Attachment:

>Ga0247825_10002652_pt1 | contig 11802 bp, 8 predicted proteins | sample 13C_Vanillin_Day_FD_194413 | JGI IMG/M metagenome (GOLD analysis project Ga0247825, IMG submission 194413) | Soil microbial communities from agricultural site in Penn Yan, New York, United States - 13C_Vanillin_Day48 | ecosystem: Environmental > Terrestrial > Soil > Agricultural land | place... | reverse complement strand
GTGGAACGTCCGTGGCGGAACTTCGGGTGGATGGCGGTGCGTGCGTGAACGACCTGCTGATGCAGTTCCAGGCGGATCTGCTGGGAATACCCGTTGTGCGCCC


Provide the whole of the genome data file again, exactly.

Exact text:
>Ga0247825_10002652_pt1 | contig 11802 bp, 8 predicted proteins | sample 13C_Vanillin_Day_FD_194413 | JGI IMG/M metagenome (GOLD analysis project Ga0247825, IMG submission 194413) | Soil microbial communities from agricultural site in Penn Yan, New York, United States - 13C_Vanillin_Day48 | ecosystem: Environmental > Terrestrial > Soil > Agricultural land | place... | reverse complement strand
GTGGAACGTCCGTGGCGGAACTTCGGGTGGATGGCGGTGCGTGCGTGAACGACCTGCTGATGCAGTTCCAGGCGGATCTGCTGGGAATACCCGTTGTGCGCCC